So, we have:

W - count of women
M - count of men
N - count of chairs standing in a row (N > M + W)

Each person sits on her chair, and only two men or two women can sit on adjacent chairs. How many possibilities are there for them to sit?

  • $\begingroup$ If there are e.g. too many men relative to women, there would be no way to avoid adjacent chairs. $\endgroup$ – coffeemath May 24 '16 at 13:24
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    $\begingroup$ @coffeemath I think that's covered by $N>M+W$, no? After all, you can just put all the men on the left and all the women on the right. $\endgroup$ – lulu May 24 '16 at 13:25
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    $\begingroup$ @coffeemath: It is allowed to have a man and a woman with an empty chair between them. $\endgroup$ – Henning Makholm May 24 '16 at 13:29
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    $\begingroup$ @coffeemath Since $N>M+W$ we have a category $E$ of empty chairs. $\endgroup$ – lulu May 24 '16 at 13:30
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    $\begingroup$ Sorry, i was wrong, i worked on this on question for one or two hour, I am sure somebody will get a solution to this question or a proof that there is no solution to it. Lets see who does it. $\endgroup$ – A---B May 24 '16 at 18:16

We shall be using both Theorem 1 and Theorem 2 of stars and bars

Let us put number of empty chairs as $E = N-(W+M)$, with $W,M,E >0$

These $E$ chairs act as bars (dividers) in the stars and bars approach, making $(E+1)$ boxes in which to put women and men, treated as just categories for the moment.

We can place the women in $A$ boxes, $1\le A \le E$, using Theorem $1$ in $\binom{W-1}{A-1}$ ways,
choosing the $A$ boxes in $\binom{E+1}{A}$ ways

$(E+1-A)$ boxes now remain, and we can place the men using Theorem $2$ in $\binom{M+E-A}{E-A}$ ways

If each person is treated as distinct, we shall, of course, have to multiply by $W!M!$

Putting the pieces together, # of ways = $$W!M!\sum_{A=1}^E\binom{E+1}{A}\binom{W-1}{A-1}\binom{M+E-A}{E-A}$$


I have put the condition $W,M,E>0$ to exclude trivialities.

  • $\begingroup$ The analysis is right, but there are typos. First, the $N$ in the sum should be an $E$, from the explanation. Second, the upper limit of the sum should be $E+1$. Third, the middle binomial coefficient within the sum should be $W+A-1\choose A-1$. I think that's it. If so, the answer is $$W!M!\sum_{A=1}^{E+1}\binom{E+1}{A}\binom{W+A-1}{A-1}\binom{M+E-A}{E-A}$$, which seems to address your observations. $\endgroup$ – Steve Kass May 25 '16 at 0:51
  • $\begingroup$ Ah, not quite. The middle binomial coefficient was correct. Women are placed into exactly $A$ groups with at least one woman in each group. But the answer with this correction is not quite right, because the stars-and-bars formula for partitioning $n$ into $k$ parts only apply when $n$ and $k$ are positive. So perhaps we could write the answer as $W!M!\sum_{A=1}^{E+1}\binom{E+1}{A}{\binom{W-1}{A-1}}^*{\binom{M+E-A}{E-A}}^o$ where the “starred” and “circled” binomial coefficients mean stars-and-bars problem answers for positive parts (*) and nonnegative parts ($\circ$) $\endgroup$ – Steve Kass May 25 '16 at 1:36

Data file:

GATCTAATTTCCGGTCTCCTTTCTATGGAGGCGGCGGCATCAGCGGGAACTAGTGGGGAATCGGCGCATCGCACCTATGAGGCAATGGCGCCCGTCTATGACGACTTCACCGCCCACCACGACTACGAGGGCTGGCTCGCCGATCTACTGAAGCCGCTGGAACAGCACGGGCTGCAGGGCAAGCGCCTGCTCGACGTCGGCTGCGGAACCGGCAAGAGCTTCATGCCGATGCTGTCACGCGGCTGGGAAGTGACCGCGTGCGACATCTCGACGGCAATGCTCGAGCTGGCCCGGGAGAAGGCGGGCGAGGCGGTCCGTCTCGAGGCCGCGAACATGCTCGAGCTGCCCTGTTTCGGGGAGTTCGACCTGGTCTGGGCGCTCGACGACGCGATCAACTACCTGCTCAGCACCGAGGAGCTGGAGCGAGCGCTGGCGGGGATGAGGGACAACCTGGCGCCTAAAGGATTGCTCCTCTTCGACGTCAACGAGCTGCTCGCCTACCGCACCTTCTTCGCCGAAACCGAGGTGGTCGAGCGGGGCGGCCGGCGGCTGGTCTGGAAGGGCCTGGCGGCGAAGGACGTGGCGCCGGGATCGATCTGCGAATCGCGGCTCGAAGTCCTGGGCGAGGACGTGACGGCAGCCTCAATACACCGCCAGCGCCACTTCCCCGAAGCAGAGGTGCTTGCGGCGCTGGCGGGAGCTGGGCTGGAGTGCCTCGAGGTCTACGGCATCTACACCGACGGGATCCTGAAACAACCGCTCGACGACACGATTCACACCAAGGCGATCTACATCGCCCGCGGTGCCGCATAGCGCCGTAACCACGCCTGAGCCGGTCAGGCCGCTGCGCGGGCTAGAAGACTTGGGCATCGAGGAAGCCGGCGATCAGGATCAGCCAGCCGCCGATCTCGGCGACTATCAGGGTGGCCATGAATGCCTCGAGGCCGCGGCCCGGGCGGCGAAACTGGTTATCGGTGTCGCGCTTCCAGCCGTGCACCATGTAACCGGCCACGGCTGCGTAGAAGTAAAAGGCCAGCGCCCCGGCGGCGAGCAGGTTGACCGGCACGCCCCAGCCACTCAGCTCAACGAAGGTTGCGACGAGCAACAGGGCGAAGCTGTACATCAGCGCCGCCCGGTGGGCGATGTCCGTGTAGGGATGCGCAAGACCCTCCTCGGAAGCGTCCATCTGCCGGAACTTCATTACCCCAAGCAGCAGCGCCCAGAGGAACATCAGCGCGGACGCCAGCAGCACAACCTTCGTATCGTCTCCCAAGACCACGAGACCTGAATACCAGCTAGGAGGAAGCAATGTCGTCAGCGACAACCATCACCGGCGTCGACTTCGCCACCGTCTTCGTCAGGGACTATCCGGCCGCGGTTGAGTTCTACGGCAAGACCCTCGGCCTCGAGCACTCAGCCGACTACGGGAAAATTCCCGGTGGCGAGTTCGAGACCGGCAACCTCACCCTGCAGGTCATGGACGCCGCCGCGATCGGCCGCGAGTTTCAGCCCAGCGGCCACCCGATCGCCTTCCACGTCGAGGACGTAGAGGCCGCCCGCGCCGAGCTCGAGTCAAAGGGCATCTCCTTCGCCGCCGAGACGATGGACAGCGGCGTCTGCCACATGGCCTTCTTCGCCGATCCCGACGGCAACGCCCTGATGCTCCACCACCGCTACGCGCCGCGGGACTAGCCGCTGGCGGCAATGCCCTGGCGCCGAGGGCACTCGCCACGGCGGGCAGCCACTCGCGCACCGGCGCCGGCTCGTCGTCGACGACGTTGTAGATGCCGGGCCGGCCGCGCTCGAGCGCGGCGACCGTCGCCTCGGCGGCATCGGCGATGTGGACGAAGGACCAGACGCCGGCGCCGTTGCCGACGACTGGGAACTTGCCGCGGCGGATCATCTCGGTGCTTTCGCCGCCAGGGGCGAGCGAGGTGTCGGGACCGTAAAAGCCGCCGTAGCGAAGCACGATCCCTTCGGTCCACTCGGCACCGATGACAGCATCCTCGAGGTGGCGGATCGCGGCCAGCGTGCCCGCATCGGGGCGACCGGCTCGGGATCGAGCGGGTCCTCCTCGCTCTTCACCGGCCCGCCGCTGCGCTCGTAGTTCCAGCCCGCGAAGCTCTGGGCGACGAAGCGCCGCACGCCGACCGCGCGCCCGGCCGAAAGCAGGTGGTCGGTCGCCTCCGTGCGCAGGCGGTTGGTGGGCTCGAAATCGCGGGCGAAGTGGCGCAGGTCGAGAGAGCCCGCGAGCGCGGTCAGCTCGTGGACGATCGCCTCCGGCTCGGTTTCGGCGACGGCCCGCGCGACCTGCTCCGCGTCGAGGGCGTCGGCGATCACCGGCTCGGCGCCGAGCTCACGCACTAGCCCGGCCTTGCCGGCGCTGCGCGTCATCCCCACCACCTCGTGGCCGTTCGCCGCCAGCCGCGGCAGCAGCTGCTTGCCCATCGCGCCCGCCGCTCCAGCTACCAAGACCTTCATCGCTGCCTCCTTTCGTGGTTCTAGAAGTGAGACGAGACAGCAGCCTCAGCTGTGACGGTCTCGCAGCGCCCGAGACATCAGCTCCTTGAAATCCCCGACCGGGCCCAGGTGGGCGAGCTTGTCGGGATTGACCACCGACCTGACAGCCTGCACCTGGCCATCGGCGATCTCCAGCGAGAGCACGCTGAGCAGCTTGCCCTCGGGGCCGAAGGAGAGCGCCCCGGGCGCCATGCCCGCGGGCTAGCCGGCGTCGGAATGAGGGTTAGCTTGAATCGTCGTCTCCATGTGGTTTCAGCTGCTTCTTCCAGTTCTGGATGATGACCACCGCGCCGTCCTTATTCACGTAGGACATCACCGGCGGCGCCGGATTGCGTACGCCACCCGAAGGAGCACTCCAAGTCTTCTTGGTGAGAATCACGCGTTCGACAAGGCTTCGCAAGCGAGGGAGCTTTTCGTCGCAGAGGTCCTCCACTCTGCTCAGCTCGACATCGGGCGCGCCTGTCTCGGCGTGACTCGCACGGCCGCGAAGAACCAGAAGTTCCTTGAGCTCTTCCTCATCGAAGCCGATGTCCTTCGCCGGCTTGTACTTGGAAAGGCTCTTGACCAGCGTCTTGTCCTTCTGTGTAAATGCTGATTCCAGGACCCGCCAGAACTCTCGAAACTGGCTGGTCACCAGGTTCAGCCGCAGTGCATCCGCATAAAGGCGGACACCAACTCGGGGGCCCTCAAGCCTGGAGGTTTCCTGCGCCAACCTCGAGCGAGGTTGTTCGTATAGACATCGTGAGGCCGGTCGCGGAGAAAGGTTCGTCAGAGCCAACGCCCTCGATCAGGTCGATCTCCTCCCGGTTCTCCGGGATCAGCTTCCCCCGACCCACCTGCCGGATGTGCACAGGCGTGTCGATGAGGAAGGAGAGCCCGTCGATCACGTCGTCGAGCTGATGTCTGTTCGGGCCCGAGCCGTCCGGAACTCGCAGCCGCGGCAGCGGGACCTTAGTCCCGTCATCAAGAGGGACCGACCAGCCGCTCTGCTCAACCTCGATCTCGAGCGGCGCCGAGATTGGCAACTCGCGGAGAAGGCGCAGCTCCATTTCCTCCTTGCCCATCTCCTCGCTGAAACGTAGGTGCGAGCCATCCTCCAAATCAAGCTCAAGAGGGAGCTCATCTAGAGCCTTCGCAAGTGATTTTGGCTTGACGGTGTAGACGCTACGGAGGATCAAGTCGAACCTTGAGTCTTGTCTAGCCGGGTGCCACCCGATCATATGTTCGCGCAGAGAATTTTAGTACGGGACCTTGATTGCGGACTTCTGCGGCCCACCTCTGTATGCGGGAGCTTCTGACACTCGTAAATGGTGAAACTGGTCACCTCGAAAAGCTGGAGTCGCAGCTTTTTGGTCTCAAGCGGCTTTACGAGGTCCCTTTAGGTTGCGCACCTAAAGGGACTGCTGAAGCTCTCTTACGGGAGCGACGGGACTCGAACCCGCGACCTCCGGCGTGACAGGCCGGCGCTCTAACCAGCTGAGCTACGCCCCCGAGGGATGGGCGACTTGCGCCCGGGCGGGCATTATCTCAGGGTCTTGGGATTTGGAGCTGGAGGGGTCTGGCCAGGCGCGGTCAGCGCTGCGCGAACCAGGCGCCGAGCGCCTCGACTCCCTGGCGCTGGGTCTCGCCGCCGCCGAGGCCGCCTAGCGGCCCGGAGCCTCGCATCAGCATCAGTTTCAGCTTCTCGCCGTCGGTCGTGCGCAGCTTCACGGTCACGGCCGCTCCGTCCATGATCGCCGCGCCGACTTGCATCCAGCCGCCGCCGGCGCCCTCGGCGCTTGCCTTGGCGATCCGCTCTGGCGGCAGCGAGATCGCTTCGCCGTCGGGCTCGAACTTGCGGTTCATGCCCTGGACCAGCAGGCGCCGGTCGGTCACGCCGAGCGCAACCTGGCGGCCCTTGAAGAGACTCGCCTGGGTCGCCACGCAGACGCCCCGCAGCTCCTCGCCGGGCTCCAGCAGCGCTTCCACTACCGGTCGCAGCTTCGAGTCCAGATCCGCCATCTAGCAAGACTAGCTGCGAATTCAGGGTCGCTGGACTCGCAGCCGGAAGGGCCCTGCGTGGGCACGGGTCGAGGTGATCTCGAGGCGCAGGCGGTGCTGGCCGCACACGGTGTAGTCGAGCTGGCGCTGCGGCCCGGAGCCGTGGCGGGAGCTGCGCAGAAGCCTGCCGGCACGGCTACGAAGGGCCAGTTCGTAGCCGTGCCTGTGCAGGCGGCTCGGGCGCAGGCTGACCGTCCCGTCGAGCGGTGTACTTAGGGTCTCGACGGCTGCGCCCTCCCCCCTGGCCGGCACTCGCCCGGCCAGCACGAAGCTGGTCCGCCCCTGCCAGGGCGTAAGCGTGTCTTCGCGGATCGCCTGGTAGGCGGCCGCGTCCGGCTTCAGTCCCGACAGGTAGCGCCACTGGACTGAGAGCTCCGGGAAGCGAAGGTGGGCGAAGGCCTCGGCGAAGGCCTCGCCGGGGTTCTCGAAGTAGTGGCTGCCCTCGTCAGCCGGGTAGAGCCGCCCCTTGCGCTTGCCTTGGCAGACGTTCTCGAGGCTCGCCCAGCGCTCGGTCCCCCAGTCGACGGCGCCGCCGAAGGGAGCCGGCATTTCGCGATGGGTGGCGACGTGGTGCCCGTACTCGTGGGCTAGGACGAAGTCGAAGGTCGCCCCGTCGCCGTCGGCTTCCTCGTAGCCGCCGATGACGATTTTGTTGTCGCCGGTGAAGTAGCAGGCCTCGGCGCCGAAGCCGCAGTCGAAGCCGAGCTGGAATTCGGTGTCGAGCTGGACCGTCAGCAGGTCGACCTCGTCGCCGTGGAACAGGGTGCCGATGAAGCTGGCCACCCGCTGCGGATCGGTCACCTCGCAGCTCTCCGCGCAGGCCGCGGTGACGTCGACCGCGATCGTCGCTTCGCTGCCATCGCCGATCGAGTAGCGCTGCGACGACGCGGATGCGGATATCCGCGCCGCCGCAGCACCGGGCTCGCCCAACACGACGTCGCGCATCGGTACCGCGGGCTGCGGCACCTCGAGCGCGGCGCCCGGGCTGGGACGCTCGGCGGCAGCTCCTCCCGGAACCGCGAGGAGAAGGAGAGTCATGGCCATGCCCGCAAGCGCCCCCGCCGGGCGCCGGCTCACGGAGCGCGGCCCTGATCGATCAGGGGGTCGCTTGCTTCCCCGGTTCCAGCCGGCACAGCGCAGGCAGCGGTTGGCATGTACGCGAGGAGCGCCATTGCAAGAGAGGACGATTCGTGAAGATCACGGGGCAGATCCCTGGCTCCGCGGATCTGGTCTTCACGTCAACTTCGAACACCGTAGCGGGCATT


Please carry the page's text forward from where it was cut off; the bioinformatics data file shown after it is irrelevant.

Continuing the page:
• $\begingroup$ @SteveKass: If the upper limit is $E+1$, there will be no boxes left for men. And Theorem $1$ and $2$ (as given by Wiki) both are treated under stars and bars combinatorics. $\endgroup$ – true blue anil May 25 '16 at 2:31
  • $\begingroup$ If there are 0 men, the $A=E+1$ term is important. Let $W=2, M=0, N=3$. If you don’t let $A$ go to $E+1=2$, you’ll only count arrangements with the women together (in the same “box”); you’ll miss arrangements with an empty chair between the women. As for stars-and-bars, I’m not sure what you’re saying. The Theorems in Wikipedia are correct, but they only apply when $n$ and $k$ are positive. Let $M=3, W=0, N=5$ and look at the $A=1$ term. It uses $-1\choose0$ for the number of ways to put 0 women into 1 group with no empty group. But there are no ways, yet $-1\choose0=1$. $\endgroup$ – Steve Kass May 25 '16 at 2:58
  • $\begingroup$ Oh, and one more thing. The sum has to start at $A=0$, not $A=1$. If there are no women, then there are no ways to put them into a positive number of “boxes”, and you’ll miss arrangements with no empty chairs at either end of the row of chairs and men. $\endgroup$ – Steve Kass May 25 '16 at 3:08

Let $F(N,M,W)$ be the answer. We have boundary conditions $$ \eqalign{F(N,0,W) &= {N \choose W} \ \text{for}\ W \le N\cr F(N,M,0) &= {N \choose M} \ \text{for}\ M \le N\cr F(N,M,W) &= 0 \ \text{for}\ M, W > 0,\; N \le M+W\cr }$$ Otherwise consider the possibilities for the first empty chair. If the first empty chair is in position $j+1$, then the first $j$ positions are either all men or all women. $$ F(N,M,W) = F(N-1,M,W) + \sum_{j=1}^{M} F(N-j-1, M-j,W) + \sum_{j=1}^{W} F(N-j-1,M,W-j)$$

Hmm. It looks like $F(2i+n,i,i)$ is the coordination sequence for the lattice $A_n$: see e.g. OEIS sequence A005901. This has generating function

$$\sum_{k=0}^n {n \choose k}^2 z^k/(1-z)^n = P_n\left( \dfrac{1+z}{1-z}\right) $$ where $P_n$ is the $n$'th Legendre polynomial.

And more generally, $F(n+2i+j,i+j,j)$ (for fixed $n$ and $j\ge 0$) seems to have generating function $$ \sum_{k=0}^n {n-j \choose k}{n+j \choose n-k} z^k/(1-z)^n $$


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